More than 300 people from 42 countries gathered in Lima, Peru from 16th to 19th of September for the 15th International Fair Trade Summit for discussing, sharing experience, and exchanging best practices in their efforts towards a common vision for an alternative global economy, where people and planet have higher priority than growth and profits. The overarching theme was “Innovations for a Fair Future” and during the summit workshops and debates were structured around four thematic tracks: Accessing Markets; Deepening Fair Trade; New Big Ideas; and Food & Farming. Within these four strands, participants could do workshops and discussions on product design and engagement with consumers via social media; Living Wage and the Fair Payment Process, as well as the Guarantee System; the relevance of impact investment for Fair Trade; and the future of coffee along with securing sustainable incomes for farmers/producers.

A particularly lively session was the debate on the question: “Does Fair Trade need a commercial transformation?” While most agree that the market share of Fair Trade needs to grow, some also exhibited reluctance towards engaging too heavily in commercial transformation out of concerns that it would mean giving in to the type of unrestrained market forces which our movement believes have brought about the obsession with profits at the expense of people and planet. Martin Moritz from El Puente here offered sobering words: It is important for a successful Fair Trade business to be present, dynamic and relevant to its customers, which means collaborating closely with producers, workers and artisans on product design to meet the common demands of consumers. However, with strict and professional adherence to the Guarantee System and the Internal Monitoring System of one’s organization it is possible to make Fair Trade a facilitator of success rather than an obstacle to being competitive. Jeremy Piercy also gave the refreshing reminder that consumers today highly demand climate-friendly products and that they want diversity at the same time. He pointed out that they constantly see elephants as the favoured animal symbol on Fair Trade products, and consumers want more than that. In this sense, the discussion on commercial transformation was also linked with one of the key themes going through the workshops and discussions of the summit: Climate change.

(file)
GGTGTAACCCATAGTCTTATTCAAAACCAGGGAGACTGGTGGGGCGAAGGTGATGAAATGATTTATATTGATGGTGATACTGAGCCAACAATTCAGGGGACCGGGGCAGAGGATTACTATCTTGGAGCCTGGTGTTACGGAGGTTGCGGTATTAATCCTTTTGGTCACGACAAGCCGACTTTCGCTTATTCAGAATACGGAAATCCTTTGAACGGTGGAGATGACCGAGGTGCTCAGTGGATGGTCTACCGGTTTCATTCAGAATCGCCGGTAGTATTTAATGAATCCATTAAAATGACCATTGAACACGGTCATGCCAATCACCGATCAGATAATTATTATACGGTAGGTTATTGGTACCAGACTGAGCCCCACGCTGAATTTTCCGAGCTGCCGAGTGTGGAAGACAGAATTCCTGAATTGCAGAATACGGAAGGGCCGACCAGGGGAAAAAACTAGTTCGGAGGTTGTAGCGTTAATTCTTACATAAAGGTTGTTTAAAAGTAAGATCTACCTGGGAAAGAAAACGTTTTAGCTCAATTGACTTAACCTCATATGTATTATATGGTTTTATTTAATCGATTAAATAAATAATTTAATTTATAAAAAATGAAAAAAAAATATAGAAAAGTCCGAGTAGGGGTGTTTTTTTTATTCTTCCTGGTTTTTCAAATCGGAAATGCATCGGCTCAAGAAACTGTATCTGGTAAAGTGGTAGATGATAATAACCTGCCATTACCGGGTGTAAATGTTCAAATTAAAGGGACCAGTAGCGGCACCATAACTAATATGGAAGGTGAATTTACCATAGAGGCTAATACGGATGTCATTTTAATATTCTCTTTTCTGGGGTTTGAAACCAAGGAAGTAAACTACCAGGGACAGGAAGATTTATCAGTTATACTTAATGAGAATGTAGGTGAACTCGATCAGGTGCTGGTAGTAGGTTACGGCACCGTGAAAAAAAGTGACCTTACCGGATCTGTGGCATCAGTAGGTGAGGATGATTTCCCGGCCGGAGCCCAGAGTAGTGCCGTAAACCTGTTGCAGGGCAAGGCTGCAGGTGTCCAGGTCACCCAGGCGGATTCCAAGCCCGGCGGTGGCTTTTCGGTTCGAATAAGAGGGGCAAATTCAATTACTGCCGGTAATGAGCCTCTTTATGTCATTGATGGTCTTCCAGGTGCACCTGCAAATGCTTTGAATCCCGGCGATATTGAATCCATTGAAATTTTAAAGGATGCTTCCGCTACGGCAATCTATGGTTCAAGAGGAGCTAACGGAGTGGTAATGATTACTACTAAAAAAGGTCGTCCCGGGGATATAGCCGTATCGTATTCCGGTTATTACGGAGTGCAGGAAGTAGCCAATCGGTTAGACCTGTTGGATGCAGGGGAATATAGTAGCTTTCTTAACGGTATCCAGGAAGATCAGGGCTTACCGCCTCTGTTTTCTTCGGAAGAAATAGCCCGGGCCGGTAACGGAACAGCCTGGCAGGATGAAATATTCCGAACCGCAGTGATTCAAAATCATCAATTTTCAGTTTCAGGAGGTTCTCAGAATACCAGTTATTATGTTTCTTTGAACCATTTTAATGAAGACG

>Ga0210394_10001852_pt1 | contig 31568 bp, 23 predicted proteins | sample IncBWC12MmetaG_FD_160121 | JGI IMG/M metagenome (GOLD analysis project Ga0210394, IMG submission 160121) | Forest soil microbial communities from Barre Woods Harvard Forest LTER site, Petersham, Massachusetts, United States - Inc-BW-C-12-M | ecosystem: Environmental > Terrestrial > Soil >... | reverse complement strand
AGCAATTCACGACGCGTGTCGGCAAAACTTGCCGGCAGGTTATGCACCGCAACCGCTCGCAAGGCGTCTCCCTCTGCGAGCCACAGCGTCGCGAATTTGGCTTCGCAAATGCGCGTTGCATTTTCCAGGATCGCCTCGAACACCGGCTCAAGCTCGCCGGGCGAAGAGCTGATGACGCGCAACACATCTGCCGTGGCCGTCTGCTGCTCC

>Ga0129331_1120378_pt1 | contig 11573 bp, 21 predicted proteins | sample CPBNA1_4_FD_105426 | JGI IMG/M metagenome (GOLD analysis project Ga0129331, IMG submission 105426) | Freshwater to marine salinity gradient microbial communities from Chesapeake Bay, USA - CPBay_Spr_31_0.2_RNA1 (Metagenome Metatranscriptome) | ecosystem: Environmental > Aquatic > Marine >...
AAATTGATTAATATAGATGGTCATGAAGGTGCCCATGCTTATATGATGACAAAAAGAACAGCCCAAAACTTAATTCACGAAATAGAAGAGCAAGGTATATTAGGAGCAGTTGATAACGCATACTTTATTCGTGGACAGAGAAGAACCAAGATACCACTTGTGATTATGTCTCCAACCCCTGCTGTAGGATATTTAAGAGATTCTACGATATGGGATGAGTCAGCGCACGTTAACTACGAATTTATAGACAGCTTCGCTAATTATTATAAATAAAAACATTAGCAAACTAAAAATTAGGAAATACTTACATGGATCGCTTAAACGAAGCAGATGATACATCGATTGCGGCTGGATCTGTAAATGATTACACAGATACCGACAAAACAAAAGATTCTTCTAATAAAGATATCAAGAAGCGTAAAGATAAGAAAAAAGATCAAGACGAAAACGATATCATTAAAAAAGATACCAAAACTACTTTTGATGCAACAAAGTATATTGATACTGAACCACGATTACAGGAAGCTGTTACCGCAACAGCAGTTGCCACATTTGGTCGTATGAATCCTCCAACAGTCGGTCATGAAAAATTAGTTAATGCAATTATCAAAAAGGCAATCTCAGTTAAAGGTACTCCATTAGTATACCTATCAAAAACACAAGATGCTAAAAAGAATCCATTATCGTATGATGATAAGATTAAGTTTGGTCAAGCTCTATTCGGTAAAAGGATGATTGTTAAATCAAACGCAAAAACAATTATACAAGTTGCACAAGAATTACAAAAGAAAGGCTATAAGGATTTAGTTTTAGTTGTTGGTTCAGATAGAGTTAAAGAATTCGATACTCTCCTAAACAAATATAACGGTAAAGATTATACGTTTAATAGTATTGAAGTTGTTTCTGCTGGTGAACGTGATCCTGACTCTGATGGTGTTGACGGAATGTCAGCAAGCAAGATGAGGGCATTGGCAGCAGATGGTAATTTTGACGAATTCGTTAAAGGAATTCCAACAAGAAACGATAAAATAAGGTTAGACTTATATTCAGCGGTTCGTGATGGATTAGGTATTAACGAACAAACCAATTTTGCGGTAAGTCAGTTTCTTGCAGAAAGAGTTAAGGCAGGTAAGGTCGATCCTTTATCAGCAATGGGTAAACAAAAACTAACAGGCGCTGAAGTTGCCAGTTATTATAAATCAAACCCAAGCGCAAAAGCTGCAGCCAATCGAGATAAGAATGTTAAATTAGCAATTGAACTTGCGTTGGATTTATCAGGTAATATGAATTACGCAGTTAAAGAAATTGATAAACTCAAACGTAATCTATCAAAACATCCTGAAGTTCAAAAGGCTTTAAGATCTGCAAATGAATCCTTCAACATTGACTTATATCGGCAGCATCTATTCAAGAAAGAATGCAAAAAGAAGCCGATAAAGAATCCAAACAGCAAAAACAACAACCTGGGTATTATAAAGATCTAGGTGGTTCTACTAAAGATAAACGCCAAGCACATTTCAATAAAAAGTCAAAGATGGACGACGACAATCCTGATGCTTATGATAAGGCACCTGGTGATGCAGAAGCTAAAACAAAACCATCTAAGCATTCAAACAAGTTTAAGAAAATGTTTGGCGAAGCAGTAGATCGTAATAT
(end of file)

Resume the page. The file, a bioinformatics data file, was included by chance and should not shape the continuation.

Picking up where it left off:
Indeed, during the Annual General Meeting of WFTO Global on the 19th of September the membership voted to update one of the ten Fair Trade principles and rename it “Climate Crisis and Protecting our Planet.” This principle will significantly increase efforts of the membership to promote sustainable production patterns by, in particular, reducing CO2 emissions, waste and the use of plastics. Read the official press release here.

As the newly elected president of the WFTO Board, Roopa Mehta, stated afterwards, the global Fair Trade movement has long been showing significant efforts to address the climate crisis, through organic agriculture, upcycling and recycling, use of natural fibres, among other things. These efforts are now being stepped up to handle the escalating crisis and mitigate the negative impacts it is having on the poor and marginalised communities that the Fair Trade movement represents. As such, the 15th International Fair Trade Summit in Lima this year, was a loud, public statement of this fact.